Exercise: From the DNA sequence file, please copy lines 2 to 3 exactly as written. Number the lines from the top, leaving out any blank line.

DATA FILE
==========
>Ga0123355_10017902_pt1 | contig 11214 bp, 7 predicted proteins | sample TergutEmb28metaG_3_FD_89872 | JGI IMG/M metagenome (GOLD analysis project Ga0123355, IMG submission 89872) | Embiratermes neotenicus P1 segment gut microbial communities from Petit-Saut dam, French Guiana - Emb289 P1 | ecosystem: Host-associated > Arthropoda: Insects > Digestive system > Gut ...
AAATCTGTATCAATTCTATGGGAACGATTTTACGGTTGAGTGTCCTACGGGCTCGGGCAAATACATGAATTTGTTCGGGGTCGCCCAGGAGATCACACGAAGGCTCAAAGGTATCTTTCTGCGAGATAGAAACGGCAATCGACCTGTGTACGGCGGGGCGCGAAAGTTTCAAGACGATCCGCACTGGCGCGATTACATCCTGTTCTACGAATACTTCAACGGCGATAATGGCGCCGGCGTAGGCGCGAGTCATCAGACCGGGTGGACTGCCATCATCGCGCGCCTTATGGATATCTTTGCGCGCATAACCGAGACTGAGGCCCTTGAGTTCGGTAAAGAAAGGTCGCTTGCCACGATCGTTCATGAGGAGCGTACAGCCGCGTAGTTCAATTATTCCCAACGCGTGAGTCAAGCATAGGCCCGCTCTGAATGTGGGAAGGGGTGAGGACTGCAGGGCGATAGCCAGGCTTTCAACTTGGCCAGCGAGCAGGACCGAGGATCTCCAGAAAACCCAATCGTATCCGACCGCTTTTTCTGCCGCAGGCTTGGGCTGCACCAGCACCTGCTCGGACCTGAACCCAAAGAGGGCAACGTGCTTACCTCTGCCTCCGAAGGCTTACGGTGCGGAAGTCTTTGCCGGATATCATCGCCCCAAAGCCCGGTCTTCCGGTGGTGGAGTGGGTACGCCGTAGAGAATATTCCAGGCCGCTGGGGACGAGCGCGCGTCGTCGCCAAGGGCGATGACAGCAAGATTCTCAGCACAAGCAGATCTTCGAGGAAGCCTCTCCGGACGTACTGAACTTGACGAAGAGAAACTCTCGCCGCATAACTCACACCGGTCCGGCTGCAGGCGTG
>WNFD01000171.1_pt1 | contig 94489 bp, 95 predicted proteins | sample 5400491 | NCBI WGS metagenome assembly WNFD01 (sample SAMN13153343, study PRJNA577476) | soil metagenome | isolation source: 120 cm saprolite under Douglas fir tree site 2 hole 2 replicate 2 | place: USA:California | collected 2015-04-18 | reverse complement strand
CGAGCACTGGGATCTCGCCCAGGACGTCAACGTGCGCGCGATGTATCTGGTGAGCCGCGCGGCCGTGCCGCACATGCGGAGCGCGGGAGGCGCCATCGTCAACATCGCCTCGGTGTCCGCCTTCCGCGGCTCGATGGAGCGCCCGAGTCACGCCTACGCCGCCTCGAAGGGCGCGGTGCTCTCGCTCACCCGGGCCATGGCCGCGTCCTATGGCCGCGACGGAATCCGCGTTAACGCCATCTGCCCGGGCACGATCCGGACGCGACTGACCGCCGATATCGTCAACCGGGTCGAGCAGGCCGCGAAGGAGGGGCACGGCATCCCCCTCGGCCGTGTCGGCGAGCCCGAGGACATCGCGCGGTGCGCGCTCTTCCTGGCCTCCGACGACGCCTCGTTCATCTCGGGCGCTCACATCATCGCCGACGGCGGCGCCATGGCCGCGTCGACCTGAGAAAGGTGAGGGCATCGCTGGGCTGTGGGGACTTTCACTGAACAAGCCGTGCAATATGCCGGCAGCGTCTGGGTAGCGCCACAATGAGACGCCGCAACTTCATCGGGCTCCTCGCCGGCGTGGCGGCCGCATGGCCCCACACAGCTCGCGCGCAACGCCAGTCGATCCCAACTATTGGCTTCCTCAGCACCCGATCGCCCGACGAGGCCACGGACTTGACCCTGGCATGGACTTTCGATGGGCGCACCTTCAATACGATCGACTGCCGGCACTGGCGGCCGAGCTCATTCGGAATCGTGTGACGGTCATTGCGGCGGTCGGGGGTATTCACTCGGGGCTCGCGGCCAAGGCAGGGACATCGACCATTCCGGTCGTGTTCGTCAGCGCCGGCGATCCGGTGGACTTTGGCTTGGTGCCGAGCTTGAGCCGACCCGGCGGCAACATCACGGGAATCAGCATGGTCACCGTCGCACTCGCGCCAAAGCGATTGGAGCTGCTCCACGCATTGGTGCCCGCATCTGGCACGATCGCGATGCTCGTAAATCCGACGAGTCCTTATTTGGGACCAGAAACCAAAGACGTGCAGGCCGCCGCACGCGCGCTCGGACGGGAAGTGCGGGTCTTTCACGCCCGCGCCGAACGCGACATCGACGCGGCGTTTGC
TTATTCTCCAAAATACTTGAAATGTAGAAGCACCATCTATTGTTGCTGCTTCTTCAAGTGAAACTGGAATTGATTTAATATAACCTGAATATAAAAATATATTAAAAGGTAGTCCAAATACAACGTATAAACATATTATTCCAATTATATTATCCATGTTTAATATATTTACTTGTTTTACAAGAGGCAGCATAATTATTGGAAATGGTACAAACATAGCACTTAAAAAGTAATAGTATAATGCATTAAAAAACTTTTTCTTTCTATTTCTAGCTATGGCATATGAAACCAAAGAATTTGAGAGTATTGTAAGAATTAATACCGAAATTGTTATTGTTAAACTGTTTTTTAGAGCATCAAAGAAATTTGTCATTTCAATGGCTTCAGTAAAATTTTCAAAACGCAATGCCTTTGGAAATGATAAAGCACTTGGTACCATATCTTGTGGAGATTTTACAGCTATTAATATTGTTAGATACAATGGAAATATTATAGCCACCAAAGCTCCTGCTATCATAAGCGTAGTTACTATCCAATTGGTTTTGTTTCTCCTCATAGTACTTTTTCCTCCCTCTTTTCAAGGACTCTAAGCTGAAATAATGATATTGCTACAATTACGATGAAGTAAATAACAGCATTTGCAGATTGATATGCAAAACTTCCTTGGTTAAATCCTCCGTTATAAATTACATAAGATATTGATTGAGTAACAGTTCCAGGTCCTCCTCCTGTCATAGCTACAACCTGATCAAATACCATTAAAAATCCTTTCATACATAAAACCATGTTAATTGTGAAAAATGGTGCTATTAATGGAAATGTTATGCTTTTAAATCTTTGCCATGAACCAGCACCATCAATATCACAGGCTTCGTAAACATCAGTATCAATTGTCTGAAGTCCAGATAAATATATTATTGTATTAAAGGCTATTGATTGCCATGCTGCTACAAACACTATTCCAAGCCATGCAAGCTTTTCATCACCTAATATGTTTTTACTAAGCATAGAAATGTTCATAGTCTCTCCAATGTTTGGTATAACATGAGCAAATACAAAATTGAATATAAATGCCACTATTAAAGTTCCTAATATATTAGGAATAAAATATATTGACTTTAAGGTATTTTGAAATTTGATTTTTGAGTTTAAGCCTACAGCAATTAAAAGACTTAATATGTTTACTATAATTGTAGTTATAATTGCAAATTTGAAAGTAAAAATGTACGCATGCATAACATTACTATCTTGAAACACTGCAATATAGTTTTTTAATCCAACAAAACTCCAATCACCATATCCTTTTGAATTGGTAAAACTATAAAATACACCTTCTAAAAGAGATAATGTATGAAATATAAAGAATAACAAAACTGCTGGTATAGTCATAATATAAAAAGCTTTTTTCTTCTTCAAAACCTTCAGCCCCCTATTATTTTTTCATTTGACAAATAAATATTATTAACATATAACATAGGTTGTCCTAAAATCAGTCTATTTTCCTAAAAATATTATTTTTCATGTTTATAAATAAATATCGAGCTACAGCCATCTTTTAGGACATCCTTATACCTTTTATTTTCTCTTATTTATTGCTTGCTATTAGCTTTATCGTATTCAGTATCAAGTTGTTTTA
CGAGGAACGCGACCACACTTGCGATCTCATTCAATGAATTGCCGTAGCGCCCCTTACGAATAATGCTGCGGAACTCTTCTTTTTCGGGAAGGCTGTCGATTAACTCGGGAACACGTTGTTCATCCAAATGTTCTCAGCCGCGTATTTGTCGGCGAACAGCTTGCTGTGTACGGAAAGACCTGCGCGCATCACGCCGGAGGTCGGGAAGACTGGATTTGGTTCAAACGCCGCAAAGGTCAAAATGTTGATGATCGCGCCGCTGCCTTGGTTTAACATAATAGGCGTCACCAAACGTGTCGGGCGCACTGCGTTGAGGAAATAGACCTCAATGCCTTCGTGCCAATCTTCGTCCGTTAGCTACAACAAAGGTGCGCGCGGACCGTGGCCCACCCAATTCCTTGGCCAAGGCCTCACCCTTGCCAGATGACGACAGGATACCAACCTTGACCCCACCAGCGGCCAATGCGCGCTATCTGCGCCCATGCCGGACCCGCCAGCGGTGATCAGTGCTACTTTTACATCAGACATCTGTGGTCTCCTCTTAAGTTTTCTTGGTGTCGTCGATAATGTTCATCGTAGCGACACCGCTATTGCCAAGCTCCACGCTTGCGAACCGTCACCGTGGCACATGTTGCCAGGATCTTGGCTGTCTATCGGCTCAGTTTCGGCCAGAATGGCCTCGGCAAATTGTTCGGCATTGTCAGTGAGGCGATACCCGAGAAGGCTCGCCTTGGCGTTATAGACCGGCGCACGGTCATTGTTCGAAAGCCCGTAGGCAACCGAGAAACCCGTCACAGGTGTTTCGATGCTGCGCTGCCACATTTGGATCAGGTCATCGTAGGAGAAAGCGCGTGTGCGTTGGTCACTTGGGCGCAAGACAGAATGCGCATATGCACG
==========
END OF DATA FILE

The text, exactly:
AAATCTGTATCAATTCTATGGGAACGATTTTACGGTTGAGTGTCCTACGGGCTCGGGCAAATACATGAATTTGTTCGGGGTCGCCCAGGAGATCACACGAAGGCTCAAAGGTATCTTTCTGCGAGATAGAAACGGCAATCGACCTGTGTACGGCGGGGCGCGAAAGTTTCAAGACGATCCGCACTGGCGCGATTACATCCTGTTCTACGAATACTTCAACGGCGATAATGGCGCCGGCGTAGGCGCGAGTCATCAGACCGGGTGGACTGCCATCATCGCGCGCCTTATGGATATCTTTGCGCGCATAACCGAGACTGAGGCCCTTGAGTTCGGTAAAGAAAGGTCGCTTGCCACGATCGTTCATGAGGAGCGTACAGCCGCGTAGTTCAATTATTCCCAACGCGTGAGTCAAGCATAGGCCCGCTCTGAATGTGGGAAGGGGTGAGGACTGCAGGGCGATAGCCAGGCTTTCAACTTGGCCAGCGAGCAGGACCGAGGATCTCCAGAAAACCCAATCGTATCCGACCGCTTTTTCTGCCGCAGGCTTGGGCTGCACCAGCACCTGCTCGGACCTGAACCCAAAGAGGGCAACGTGCTTACCTCTGCCTCCGAAGGCTTACGGTGCGGAAGTCTTTGCCGGATATCATCGCCCCAAAGCCCGGTCTTCCGGTGGTGGAGTGGGTACGCCGTAGAGAATATTCCAGGCCGCTGGGGACGAGCGCGCGTCGTCGCCAAGGGCGATGACAGCAAGATTCTCAGCACAAGCAGATCTTCGAGGAAGCCTCTCCGGACGTACTGAACTTGACGAAGAGAAACTCTCGCCGCATAACTCACACCGGTCCGGCTGCAGGCGTG
>WNFD01000171.1_pt1 | contig 94489 bp, 95 predicted proteins | sample 5400491 | NCBI WGS metagenome assembly WNFD01 (sample SAMN13153343, study PRJNA577476) | soil metagenome | isolation source: 120 cm saprolite under Douglas fir tree site 2 hole 2 replicate 2 | place: USA:California | collected 2015-04-18 | reverse complement strand